Patents are a business tool.
I think that is the most important thing I gathered from this lecture by two Freehills attorneys (Stuart Irvine & Ronelle Geldenhuys) about IP and software patents. Lecture slides here.
Monopoly vs. Secrecy. In order to get the monopoly you must give up the secrecy.
Patents protect functionality.
Patents can be used as a sword (legal action to get royalties or force the infringer to stop), shield (dissuade others from infringing), war chest (trade and negotiation).
A patent gives the patent owner an exclusive right to exclude others from exploiting (manufacturing or importing a patented product or using or importing a product made by a patented process) an invention in a particular country.
To enforce a patent, the patent owner must take the infringer to court.
Tests for patentability,
- Patentable subject matter
- Industrially applicable
- newness (any prior art?)
With regards to patenting mathematical algorithms,
“A method of calculating a value c, where c = ex x sin(t)” is not patentable however this is,
“A method of determining the length of a road (L) in metres by applying the formula where is the gradient of the road, N is the number of litres of fuel used by a car travelling on the road, and g is the acceleration due to gravity”, According to APO, Manual of Practice and Procedure, Volume 2. Sounds a bit silly to me.
Self publication prior to filing does class as prior art, meaning you cannot get the patent.
To invalidate a patent you just need to find prior art. That is, find the idea published prior to the filing date of the patent. Lesson here, if you know you don’t want to get a patent for something and you want it to remain free to the world publish your idea/concept. Remember you don’t need something working in order to patent it. Just detail how it would work (that’s easier than getting it to work right?).
US patent 5490216 (or via google) is interesting. Filed in 1993, its a System for software registration. Basically there is a demo mode and a full mode. To get the full mode you need a registration key. Thats the general gitz. I didn’t read the whole thing.
There are other examples,
- IBM holds patent #4,965,765 which covers the use of different colours to distinguish the nesting level of nested expressions. (Filed: 1986)
- Patent #5,249,290 covers assignment of client requests to the server process having the least load. (Filed: 1991)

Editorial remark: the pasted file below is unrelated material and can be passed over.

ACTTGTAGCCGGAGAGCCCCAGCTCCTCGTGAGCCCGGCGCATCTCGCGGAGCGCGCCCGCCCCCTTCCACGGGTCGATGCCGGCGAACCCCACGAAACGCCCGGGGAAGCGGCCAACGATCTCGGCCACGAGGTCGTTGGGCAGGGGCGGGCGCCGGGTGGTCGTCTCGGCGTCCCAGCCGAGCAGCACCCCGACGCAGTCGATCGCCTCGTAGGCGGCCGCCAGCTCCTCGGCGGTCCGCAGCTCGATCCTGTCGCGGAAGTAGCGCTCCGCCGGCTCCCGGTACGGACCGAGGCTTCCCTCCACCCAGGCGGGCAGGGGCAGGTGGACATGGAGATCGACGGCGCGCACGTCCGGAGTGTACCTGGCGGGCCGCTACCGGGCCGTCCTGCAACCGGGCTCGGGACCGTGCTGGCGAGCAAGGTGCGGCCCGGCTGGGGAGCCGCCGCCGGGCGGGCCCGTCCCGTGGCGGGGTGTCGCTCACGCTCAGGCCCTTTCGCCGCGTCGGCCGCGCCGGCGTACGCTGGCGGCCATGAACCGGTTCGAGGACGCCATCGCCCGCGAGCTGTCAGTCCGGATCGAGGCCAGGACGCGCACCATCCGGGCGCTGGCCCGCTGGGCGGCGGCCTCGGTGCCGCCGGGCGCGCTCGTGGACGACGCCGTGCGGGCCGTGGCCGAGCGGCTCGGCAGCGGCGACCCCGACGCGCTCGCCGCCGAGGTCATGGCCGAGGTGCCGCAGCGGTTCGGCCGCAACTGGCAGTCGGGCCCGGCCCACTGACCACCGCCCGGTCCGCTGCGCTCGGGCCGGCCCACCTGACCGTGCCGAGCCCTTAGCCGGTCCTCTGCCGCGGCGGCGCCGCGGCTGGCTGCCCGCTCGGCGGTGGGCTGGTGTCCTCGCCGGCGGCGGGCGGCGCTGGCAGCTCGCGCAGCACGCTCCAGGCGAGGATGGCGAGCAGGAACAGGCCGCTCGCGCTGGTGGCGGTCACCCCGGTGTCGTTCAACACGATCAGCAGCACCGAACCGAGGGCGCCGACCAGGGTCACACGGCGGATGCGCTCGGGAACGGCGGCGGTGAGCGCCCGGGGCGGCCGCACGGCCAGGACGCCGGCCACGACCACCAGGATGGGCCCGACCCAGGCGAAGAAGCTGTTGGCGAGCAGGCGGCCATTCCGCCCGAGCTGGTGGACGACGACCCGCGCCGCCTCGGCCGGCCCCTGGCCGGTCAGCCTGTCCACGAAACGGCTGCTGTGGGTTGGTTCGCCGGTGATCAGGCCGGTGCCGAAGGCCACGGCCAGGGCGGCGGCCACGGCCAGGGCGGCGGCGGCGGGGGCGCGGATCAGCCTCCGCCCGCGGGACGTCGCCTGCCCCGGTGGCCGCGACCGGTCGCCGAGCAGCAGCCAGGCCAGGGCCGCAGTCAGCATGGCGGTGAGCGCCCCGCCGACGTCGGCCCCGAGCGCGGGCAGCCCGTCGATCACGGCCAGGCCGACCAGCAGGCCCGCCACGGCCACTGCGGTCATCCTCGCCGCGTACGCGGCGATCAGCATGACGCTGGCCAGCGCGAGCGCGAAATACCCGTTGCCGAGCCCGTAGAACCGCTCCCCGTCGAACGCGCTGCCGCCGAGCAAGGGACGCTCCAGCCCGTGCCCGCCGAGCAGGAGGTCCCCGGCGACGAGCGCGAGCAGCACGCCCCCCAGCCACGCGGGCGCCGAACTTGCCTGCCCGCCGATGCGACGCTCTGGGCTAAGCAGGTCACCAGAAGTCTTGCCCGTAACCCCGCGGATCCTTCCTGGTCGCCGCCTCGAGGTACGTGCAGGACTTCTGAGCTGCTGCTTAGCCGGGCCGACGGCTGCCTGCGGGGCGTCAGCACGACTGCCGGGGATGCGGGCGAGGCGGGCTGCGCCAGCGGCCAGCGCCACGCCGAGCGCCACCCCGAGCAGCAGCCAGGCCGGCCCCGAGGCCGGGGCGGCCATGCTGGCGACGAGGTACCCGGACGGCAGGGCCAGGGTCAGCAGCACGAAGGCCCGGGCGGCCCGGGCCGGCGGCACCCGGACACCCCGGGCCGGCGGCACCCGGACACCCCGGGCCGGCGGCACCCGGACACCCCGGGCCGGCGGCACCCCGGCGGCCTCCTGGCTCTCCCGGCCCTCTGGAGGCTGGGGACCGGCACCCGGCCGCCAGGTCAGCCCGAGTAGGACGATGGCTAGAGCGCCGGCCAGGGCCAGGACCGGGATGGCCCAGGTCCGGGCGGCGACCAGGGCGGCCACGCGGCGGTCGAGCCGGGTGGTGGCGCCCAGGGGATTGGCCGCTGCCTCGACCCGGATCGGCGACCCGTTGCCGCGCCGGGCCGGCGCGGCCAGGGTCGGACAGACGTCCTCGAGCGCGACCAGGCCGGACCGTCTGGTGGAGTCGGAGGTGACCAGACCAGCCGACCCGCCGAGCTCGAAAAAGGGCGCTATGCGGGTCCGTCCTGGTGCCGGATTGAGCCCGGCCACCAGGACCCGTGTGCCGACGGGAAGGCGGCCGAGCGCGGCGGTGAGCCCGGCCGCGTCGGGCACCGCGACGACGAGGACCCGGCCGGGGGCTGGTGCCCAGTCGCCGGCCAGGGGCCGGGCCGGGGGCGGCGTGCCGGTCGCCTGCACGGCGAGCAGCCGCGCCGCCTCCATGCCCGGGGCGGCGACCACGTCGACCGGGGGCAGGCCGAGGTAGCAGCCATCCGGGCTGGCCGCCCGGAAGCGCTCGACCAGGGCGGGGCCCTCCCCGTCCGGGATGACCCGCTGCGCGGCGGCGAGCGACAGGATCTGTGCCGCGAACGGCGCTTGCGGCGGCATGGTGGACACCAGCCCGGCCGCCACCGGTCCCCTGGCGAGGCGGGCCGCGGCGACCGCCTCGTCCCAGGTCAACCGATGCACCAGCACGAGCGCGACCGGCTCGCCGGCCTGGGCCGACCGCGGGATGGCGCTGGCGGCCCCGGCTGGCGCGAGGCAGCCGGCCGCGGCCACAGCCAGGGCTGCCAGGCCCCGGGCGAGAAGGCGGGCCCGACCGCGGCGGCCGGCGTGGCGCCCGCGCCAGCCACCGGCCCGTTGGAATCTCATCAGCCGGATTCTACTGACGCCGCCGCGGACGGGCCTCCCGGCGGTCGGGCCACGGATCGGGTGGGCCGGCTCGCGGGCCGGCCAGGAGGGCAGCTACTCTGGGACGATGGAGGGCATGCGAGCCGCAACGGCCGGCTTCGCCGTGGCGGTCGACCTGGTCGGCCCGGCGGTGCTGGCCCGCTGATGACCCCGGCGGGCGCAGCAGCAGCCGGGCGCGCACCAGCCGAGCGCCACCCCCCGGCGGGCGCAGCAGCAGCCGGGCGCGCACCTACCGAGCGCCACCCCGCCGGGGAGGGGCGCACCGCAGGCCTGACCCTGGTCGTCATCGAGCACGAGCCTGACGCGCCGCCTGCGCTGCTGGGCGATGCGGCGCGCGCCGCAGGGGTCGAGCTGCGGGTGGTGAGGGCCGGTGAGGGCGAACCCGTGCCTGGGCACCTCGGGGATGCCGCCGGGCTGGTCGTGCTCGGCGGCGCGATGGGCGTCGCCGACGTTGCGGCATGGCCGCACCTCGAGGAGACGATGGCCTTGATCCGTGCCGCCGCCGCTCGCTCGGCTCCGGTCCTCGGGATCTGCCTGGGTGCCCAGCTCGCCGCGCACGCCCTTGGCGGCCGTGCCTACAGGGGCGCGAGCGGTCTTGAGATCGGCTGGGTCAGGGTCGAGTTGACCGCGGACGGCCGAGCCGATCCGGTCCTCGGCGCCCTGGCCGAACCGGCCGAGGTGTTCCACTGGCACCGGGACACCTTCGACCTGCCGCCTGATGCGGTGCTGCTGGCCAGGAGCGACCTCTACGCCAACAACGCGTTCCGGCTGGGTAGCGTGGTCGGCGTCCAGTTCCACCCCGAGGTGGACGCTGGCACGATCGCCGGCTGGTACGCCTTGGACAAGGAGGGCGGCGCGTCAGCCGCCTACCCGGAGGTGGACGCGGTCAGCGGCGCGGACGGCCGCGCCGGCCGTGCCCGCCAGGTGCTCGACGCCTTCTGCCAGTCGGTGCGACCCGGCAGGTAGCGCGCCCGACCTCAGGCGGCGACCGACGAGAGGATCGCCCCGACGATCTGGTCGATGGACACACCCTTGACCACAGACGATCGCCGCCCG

- Patent #4,941,125 covers using a digital camera in conjunction with character recognition software to store and index documents on a CD ROM. (Filed: 1984)
I don’t know what to think. They seem trivial, simple and obvious, but they weren’t published today. As most people would say, you need to ensure that trivial patents are not granted (problem here is how do you define trivial?), and that the term is not too long (20 years is too long in my opinion).
Patenting of illegal methods in not allowed, though you may patent a things which may be used illegally such as gun (heh, otherwise nothing would be patentable).
Interesting example. A safe design was patented and then a thief used the patents to work out how to break it.
In terms of software, copyrighting software only stops others from using the same implementation as you. They are free to use an alternate implementation to do the exact same thing.
You can copyright compiled machine code.
I have a lot to say about this (creative/computational universe, and the clouds that span derivative works). So much that I’ll have to leave it till later.
Registered designs are interesting. There is a nice brochure from an Australian Law firm here.
A registered design provides a monopoly of a limited duration (max 10 years in Australia) granted by the government to an entity of a “concept” which determines the appearance of a product. I’m a little confused here as I though (its such a shame that the audio recoding from that lecture is corrupt) Geldenhuys said that registered designs are for a specific device. So if you register a design for an electronic device, anyone can use that design for say a paperweight. However in their lecture slides it says that registered designs protect appearance not functionality.